BOSTON (CBS) – More than 38,000 fans paid top dollar to pack themselves inside of Fenway Park on Wednesday night in hopes of seeing the Red Sox win the World Series on their home field for the first time since 1918.
They all got their wish.
In an environment which was frenzied from the first pitch, the Red Sox staked themselves to an early 3-0 lead on a bases-loaded double by Shane Victorino. Lackey allowed just one run in 6 2/3 innings, and the Red Sox were on their way to their eighth World Series title.
The 6-1 win capped off one of the most remarkable turnarounds in sports, with the Red Sox going from last place in 2012 to the top of the baseball world in 2013.
The Key Moment
The Cardinals made an announcement in the third inning. It was, simply, “We give up when it comes to trying to retire David Ortiz.”
Michael Wacha intentionally walked the Sox’ DH with Jacoby Ellsbury on second, first base open and one out in the bottom of the third. Considering Ortiz had reached base safely in 16 of his 21 previous plate appearances, it was understandable. Still, it wasn’t the most encouraging message the Cardinals were sending.
Two batters later, following a Mike Napoli strikeout and a pitch that hit Jonny Gomes to load the bases, Shane Victorino stepped to the plate.
The outfielder hadn’t played since Saturday night, and he didn’t swing once in his second-inning walk. Facing a 2-1 count, Victorino turned on a fastball and sent it high and deep to left field. The ball ricocheted off the Green Monster, easily scoring Ellsbury and Ortiz.
Gomes hustled hard from the crack of the bat, and he was able to just beat the tag of Yadier Molina at the plate.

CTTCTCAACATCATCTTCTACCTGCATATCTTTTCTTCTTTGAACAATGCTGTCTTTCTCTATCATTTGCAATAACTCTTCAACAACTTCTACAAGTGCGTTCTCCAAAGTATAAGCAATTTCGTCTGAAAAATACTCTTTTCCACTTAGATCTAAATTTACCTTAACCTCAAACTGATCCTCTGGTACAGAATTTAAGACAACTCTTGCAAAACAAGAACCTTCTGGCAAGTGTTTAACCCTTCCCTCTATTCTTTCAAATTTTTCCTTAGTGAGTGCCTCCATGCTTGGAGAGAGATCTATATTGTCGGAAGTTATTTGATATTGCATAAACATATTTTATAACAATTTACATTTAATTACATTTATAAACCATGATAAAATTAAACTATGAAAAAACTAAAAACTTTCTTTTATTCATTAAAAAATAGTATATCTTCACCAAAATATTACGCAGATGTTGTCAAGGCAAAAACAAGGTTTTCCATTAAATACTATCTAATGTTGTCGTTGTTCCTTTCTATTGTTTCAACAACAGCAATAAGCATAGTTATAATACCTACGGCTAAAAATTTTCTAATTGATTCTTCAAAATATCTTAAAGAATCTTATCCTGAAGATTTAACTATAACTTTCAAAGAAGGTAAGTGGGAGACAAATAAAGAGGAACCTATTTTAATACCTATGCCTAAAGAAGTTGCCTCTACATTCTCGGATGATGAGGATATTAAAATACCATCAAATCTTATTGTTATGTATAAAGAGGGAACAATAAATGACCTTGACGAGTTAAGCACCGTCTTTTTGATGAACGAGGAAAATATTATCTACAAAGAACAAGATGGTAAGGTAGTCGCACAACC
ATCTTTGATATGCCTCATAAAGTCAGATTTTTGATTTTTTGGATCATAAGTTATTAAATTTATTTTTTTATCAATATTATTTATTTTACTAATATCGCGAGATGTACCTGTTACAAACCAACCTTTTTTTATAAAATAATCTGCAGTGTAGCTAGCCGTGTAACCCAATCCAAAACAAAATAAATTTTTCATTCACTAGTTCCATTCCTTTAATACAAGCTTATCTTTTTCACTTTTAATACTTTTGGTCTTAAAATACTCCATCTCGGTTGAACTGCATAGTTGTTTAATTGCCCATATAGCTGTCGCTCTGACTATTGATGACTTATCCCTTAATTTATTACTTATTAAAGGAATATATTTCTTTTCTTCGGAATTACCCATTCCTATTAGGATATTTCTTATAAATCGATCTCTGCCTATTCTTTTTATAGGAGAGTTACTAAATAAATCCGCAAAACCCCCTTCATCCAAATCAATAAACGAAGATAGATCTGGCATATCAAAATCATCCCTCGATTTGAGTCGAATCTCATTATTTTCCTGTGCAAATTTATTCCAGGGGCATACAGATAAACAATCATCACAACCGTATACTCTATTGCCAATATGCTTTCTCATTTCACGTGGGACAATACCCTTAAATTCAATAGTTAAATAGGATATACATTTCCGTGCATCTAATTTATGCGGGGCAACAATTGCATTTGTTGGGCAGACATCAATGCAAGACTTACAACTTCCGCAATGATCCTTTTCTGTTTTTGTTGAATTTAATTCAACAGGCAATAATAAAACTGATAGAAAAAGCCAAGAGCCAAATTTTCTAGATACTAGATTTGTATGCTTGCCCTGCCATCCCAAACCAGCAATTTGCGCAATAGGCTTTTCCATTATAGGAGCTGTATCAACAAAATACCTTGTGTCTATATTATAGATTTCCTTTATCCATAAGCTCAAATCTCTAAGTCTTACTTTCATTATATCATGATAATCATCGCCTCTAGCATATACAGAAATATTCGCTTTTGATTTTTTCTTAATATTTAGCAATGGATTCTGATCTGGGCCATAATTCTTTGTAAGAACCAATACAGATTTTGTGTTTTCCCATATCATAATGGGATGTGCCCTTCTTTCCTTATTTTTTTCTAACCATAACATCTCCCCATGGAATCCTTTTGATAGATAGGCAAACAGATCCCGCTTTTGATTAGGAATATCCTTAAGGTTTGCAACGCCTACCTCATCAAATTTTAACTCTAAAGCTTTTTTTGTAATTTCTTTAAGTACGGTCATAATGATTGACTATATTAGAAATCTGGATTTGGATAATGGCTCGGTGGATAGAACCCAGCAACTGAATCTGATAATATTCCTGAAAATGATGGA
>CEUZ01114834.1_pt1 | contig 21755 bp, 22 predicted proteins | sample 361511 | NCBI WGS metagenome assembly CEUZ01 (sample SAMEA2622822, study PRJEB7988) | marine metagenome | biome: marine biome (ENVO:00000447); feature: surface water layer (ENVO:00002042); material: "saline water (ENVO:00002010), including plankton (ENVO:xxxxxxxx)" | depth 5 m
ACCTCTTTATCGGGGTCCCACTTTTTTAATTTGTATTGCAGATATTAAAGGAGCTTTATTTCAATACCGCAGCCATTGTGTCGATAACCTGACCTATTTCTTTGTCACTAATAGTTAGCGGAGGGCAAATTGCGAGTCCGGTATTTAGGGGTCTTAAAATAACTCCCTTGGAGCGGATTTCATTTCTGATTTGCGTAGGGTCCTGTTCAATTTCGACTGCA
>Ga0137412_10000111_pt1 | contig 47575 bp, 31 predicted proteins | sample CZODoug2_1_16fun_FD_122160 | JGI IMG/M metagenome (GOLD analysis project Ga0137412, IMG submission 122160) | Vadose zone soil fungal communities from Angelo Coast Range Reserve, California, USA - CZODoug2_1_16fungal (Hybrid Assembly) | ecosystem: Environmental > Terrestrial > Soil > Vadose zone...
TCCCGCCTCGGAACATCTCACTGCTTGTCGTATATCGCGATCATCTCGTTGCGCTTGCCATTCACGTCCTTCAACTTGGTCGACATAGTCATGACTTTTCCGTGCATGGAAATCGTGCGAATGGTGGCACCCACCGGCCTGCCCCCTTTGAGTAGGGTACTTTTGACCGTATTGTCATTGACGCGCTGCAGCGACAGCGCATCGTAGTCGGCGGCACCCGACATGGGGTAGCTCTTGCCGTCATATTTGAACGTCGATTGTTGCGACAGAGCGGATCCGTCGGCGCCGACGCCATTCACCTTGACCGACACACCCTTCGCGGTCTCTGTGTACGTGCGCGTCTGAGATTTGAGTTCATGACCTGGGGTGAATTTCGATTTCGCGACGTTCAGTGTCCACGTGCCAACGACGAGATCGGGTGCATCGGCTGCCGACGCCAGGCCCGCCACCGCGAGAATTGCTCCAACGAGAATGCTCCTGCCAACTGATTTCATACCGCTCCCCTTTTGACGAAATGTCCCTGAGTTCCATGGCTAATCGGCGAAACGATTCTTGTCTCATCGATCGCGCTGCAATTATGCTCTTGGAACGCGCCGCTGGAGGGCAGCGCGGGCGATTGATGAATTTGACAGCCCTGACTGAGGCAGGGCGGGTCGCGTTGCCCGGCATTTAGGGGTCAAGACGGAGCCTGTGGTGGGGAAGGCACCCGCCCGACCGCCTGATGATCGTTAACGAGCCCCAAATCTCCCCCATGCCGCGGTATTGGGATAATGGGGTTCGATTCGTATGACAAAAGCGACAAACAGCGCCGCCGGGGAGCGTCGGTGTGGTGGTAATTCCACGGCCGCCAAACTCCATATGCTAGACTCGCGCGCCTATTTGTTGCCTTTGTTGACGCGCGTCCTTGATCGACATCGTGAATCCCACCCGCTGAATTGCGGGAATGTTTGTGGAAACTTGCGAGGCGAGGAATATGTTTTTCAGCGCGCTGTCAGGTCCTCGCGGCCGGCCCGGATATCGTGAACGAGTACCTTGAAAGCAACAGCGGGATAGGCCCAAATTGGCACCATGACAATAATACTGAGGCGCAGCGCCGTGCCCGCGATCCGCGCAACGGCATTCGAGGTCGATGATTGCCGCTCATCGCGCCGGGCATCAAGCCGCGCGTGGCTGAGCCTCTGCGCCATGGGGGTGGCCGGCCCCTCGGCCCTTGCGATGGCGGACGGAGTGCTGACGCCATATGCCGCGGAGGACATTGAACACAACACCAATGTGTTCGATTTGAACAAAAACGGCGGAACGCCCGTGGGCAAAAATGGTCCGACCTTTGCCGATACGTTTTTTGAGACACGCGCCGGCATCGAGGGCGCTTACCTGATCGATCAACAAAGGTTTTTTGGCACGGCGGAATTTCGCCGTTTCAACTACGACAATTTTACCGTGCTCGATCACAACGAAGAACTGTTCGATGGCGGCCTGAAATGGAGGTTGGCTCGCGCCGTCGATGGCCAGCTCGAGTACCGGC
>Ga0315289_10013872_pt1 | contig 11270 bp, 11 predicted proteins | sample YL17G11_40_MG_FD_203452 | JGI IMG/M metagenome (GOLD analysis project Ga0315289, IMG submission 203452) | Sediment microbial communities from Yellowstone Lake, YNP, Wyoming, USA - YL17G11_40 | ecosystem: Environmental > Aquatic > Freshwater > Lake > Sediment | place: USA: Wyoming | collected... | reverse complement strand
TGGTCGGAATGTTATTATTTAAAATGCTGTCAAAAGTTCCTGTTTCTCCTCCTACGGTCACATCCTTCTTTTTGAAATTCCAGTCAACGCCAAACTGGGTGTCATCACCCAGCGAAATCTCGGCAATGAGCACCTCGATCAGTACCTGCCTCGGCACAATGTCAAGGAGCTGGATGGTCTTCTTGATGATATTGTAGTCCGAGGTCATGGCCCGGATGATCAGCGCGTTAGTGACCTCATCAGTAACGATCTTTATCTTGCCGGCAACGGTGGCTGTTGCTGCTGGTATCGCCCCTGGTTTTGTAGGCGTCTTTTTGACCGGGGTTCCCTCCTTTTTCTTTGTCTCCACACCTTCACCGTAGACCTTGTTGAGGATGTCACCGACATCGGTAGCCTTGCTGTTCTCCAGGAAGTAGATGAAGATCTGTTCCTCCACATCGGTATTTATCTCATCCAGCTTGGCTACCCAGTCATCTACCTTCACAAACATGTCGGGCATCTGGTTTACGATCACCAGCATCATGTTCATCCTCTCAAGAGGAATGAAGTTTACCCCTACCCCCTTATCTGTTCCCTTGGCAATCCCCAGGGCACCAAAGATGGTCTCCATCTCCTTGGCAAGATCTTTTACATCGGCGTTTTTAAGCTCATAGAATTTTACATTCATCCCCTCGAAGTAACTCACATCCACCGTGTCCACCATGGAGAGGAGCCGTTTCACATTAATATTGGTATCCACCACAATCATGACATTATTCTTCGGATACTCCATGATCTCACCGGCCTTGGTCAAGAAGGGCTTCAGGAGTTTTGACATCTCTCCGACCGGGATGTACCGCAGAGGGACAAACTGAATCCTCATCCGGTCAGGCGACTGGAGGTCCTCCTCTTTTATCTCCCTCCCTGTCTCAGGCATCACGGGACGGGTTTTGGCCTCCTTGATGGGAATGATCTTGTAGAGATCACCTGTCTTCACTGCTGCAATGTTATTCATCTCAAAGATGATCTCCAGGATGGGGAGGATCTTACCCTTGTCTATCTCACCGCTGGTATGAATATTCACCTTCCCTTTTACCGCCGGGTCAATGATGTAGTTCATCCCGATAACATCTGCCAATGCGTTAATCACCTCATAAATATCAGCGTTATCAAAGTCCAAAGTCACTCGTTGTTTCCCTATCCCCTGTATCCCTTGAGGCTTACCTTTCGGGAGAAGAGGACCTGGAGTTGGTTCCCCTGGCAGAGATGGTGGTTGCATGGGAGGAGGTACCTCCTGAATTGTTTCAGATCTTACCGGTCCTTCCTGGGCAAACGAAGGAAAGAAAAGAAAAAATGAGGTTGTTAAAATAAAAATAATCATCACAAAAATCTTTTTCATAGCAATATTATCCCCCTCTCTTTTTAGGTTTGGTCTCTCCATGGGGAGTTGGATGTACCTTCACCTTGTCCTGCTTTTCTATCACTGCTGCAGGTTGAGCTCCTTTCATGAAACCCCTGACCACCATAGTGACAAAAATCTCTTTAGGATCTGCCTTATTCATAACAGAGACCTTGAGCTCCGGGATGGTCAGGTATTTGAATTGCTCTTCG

Fenway erupted, the Sox led 3-0, and the rest, as they say, is history.
The Other Key Moment
John Lackey nearly had his John Wayne moment when he — for the first time — won an argument with John Farrell to remain in the game with two on and two out in the seventh. Lackey remained on the hill to face Matt Holliday after telling Farrell, “This is my guy.”
Well, Lackey couldn’t quite get his guy, walking Holliday on a full count to load the bases.
On came Junichi Tazawa to face Allen Craig, who was 2-for-3 to that point and had hit a couple of ropes. Tazawa, though, made short work of Craig, getting a grounder to first base. Mike Napoli bobbled it at first, but with the bobbled Craig running down the line, he had plenty of time to flip to Tazawa, who ran perhaps faster than he ever had in his life to cover the bag.
Just like that, the Cardinals’ biggest threat was extinguished, and the Sox didn’t let St. Louis climb back into the game.
This spot is generally reserved for the one player who stands out among the rest. While there are certain candidates for the honor from this Game 6, let’s just name the whole team “The Man.” They won this thing together, as a team.
This one could be debated, but Mike Matheny’s call to intentionally walk David Ortiz in a scoreless third inning sent an awfully poor message about the Cardinals’ belief in their ability to compete in this series.
As previously mentioned, Ortiz had reached base in 16 of his 21 World Series plate appearances, and one of those “failures” was a sacrifice fly. But to have your catcher stand up and call for four balls that early in a tied game is no way to show trust in your rookie starter and no way to inspire your team with confidence.
What followed was a strikeout, a hit by pitch, and a bases-clearing double by Victorino. The Cardinals never recovered.
Would anything have changed if the Cardinals elected to pitch to Ortiz, albeit carefully? Nobody can say for sure, but giving up the free base there, in that spot, in a deciding game of the World Series, was a weak call.
Once the Red Sox dry themselves of the beer and champagne they bathed in at Fenway Park, the only thing left for this season is a rolling rally on the back of duck boats, throughout the city of Boston – a city that’s certainly earned the right to party.
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